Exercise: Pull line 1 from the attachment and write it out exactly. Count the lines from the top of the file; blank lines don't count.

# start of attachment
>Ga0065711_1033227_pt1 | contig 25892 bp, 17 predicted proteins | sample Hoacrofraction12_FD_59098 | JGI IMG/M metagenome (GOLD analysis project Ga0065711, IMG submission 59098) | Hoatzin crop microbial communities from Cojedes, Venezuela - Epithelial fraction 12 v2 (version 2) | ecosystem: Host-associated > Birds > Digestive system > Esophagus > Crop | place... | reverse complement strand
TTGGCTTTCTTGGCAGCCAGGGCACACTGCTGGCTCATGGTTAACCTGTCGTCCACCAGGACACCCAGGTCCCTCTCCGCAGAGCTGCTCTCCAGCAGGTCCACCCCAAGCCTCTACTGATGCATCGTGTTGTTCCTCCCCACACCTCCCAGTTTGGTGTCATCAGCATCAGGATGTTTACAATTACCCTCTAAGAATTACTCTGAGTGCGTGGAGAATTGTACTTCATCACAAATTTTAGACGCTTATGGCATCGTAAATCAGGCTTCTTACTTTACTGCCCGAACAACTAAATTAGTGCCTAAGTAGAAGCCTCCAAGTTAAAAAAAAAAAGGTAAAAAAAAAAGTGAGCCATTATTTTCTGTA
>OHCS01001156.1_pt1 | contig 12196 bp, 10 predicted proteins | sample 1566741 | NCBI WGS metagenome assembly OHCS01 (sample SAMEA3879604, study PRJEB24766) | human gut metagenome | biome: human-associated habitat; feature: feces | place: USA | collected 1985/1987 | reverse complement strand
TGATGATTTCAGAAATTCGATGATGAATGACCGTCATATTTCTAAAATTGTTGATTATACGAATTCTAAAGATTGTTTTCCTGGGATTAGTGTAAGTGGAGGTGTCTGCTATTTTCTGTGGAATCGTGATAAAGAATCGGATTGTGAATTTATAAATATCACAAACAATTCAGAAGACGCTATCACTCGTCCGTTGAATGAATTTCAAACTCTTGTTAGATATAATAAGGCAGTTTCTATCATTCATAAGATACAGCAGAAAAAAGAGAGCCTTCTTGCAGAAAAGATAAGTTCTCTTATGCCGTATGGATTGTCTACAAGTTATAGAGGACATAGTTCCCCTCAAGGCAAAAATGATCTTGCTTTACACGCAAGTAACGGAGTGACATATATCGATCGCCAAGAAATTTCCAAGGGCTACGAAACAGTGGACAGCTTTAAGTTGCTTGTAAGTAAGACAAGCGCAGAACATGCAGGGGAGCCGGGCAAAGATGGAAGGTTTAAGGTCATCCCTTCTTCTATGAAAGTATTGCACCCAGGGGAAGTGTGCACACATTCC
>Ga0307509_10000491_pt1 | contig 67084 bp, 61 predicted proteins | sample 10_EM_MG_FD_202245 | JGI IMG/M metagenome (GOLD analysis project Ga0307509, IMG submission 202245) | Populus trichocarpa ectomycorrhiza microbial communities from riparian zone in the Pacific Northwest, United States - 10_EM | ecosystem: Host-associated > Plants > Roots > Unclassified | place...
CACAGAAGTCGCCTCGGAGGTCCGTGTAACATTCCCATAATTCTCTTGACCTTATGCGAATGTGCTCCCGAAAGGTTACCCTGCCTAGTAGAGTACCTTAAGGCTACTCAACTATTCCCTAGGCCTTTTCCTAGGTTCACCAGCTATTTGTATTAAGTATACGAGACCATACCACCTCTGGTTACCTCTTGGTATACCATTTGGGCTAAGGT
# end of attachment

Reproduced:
>Ga0065711_1033227_pt1 | contig 25892 bp, 17 predicted proteins | sample Hoacrofraction12_FD_59098 | JGI IMG/M metagenome (GOLD analysis project Ga0065711, IMG submission 59098) | Hoatzin crop microbial communities from Cojedes, Venezuela - Epithelial fraction 12 v2 (version 2) | ecosystem: Host-associated > Birds > Digestive system > Esophagus > Crop | place... | reverse complement strand